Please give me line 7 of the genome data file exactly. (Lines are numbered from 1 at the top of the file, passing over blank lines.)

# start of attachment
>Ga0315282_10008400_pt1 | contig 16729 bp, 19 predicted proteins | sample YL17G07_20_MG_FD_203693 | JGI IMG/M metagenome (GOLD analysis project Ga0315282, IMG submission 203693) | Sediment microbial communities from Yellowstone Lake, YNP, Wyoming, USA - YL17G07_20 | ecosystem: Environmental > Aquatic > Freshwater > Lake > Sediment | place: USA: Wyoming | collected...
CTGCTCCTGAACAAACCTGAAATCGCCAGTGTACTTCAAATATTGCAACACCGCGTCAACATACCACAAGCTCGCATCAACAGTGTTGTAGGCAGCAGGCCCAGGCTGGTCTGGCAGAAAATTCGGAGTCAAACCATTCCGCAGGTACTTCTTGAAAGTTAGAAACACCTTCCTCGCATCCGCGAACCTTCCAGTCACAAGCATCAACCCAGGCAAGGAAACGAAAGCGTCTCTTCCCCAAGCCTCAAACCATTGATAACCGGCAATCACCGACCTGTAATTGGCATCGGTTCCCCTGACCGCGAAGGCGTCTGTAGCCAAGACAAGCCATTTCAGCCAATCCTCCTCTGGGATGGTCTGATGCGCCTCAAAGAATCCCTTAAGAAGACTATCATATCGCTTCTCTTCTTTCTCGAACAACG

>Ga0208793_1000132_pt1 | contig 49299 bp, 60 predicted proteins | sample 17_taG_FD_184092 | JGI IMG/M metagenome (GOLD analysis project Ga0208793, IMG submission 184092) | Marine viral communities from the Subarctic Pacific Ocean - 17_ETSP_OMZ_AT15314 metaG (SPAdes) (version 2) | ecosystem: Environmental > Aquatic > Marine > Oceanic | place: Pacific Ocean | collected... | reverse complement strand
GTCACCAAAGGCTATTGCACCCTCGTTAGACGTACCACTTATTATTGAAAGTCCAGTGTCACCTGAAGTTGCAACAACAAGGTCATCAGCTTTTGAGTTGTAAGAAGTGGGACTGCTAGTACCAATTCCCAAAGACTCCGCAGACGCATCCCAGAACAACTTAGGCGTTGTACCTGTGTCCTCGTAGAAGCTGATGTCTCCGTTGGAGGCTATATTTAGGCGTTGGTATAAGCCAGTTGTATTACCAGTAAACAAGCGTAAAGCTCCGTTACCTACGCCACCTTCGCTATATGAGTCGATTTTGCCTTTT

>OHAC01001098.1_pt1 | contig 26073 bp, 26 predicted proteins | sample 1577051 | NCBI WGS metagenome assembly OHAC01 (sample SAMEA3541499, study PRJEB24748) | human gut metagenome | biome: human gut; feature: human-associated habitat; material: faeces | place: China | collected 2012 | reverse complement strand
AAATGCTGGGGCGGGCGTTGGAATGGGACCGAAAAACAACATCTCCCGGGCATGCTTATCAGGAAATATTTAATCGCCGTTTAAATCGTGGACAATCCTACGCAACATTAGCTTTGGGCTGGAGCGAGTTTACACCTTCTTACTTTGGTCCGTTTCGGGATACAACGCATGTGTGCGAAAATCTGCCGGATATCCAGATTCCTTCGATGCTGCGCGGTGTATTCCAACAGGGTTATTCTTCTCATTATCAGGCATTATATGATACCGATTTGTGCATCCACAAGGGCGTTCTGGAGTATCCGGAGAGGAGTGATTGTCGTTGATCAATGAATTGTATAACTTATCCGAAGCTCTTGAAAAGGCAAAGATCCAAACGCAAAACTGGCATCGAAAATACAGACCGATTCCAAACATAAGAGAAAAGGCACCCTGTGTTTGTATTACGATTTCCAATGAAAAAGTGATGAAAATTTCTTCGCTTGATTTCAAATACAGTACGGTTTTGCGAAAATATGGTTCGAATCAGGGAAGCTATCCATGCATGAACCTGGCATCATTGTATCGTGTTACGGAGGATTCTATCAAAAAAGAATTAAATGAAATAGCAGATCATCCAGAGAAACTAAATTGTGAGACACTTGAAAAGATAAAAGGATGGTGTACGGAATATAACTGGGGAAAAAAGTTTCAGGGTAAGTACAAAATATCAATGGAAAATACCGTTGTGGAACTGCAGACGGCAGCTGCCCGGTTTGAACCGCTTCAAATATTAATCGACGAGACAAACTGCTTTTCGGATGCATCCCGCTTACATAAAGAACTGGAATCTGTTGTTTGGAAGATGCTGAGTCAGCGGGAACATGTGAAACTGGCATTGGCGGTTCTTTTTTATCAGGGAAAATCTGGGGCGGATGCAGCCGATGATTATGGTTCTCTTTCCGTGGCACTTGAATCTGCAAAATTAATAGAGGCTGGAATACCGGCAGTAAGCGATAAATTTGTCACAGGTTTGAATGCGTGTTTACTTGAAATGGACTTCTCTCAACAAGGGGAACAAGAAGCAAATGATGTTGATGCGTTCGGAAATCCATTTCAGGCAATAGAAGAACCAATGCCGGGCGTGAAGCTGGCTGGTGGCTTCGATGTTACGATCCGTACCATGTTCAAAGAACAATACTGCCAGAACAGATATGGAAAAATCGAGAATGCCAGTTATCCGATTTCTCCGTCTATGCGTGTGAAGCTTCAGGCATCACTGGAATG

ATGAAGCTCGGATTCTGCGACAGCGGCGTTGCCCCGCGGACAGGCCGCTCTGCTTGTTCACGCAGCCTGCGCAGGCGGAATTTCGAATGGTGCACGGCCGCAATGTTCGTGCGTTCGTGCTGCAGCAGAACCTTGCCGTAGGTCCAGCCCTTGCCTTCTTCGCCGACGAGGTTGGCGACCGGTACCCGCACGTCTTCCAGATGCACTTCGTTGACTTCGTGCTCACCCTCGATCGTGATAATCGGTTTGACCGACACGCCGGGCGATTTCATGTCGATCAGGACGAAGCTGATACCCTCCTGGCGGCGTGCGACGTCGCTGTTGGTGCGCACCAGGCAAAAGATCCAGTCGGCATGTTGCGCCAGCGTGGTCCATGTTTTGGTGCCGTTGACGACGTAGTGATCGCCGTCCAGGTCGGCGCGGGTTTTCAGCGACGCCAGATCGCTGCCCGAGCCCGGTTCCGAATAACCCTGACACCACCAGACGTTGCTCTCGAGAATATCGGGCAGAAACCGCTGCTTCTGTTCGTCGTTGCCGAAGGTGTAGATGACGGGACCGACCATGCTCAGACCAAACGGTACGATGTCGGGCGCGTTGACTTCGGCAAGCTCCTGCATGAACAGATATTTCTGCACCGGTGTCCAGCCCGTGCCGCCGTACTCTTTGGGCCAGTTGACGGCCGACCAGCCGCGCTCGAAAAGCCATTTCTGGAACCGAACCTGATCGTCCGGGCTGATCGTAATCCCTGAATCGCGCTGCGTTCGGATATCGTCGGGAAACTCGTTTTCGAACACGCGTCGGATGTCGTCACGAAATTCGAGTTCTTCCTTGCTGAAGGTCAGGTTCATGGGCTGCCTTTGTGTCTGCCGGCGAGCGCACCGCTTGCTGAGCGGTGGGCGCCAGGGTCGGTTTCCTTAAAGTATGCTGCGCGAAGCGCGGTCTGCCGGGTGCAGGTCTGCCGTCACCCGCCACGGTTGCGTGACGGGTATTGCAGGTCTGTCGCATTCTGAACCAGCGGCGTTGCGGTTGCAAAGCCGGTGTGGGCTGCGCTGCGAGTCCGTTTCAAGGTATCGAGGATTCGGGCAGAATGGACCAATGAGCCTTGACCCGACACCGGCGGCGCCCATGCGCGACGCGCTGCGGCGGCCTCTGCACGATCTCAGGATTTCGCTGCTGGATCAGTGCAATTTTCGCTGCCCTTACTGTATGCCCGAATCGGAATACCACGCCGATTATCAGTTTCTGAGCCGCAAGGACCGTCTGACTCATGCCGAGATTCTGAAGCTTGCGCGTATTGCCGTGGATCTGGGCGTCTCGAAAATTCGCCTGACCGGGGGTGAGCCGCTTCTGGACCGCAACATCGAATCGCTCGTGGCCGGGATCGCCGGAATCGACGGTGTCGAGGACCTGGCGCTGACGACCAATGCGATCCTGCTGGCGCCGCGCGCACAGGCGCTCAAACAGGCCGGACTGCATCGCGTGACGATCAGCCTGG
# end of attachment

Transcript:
ATGAAGCTCGGATTCTGCGACAGCGGCGTTGCCCCGCGGACAGGCCGCTCTGCTTGTTCACGCAGCCTGCGCAGGCGGAATTTCGAATGGTGCACGGCCGCAATGTTCGTGCGTTCGTGCTGCAGCAGAACCTTGCCGTAGGTCCAGCCCTTGCCTTCTTCGCCGACGAGGTTGGCGACCGGTACCCGCACGTCTTCCAGATGCACTTCGTTGACTTCGTGCTCACCCTCGATCGTGATAATCGGTTTGACCGACACGCCGGGCGATTTCATGTCGATCAGGACGAAGCTGATACCCTCCTGGCGGCGTGCGACGTCGCTGTTGGTGCGCACCAGGCAAAAGATCCAGTCGGCATGTTGCGCCAGCGTGGTCCATGTTTTGGTGCCGTTGACGACGTAGTGATCGCCGTCCAGGTCGGCGCGGGTTTTCAGCGACGCCAGATCGCTGCCCGAGCCCGGTTCCGAATAACCCTGACACCACCAGACGTTGCTCTCGAGAATATCGGGCAGAAACCGCTGCTTCTGTTCGTCGTTGCCGAAGGTGTAGATGACGGGACCGACCATGCTCAGACCAAACGGTACGATGTCGGGCGCGTTGACTTCGGCAAGCTCCTGCATGAACAGATATTTCTGCACCGGTGTCCAGCCCGTGCCGCCGTACTCTTTGGGCCAGTTGACGGCCGACCAGCCGCGCTCGAAAAGCCATTTCTGGAACCGAACCTGATCGTCCGGGCTGATCGTAATCCCTGAATCGCGCTGCGTTCGGATATCGTCGGGAAACTCGTTTTCGAACACGCGTCGGATGTCGTCACGAAATTCGAGTTCTTCCTTGCTGAAGGTCAGGTTCATGGGCTGCCTTTGTGTCTGCCGGCGAGCGCACCGCTTGCTGAGCGGTGGGCGCCAGGGTCGGTTTCCTTAAAGTATGCTGCGCGAAGCGCGGTCTGCCGGGTGCAGGTCTGCCGTCACCCGCCACGGTTGCGTGACGGGTATTGCAGGTCTGTCGCATTCTGAACCAGCGGCGTTGCGGTTGCAAAGCCGGTGTGGGCTGCGCTGCGAGTCCGTTTCAAGGTATCGAGGATTCGGGCAGAATGGACCAATGAGCCTTGACCCGACACCGGCGGCGCCCATGCGCGACGCGCTGCGGCGGCCTCTGCACGATCTCAGGATTTCGCTGCTGGATCAGTGCAATTTTCGCTGCCCTTACTGTATGCCCGAATCGGAATACCACGCCGATTATCAGTTTCTGAGCCGCAAGGACCGTCTGACTCATGCCGAGATTCTGAAGCTTGCGCGTATTGCCGTGGATCTGGGCGTCTCGAAAATTCGCCTGACCGGGGGTGAGCCGCTTCTGGACCGCAACATCGAATCGCTCGTGGCCGGGATCGCCGGAATCGACGGTGTCGAGGACCTGGCGCTGACGACCAATGCGATCCTGCTGGCGCCGCGCGCACAGGCGCTCAAACAGGCCGGACTGCATCGCGTGACGATCAGCCTGG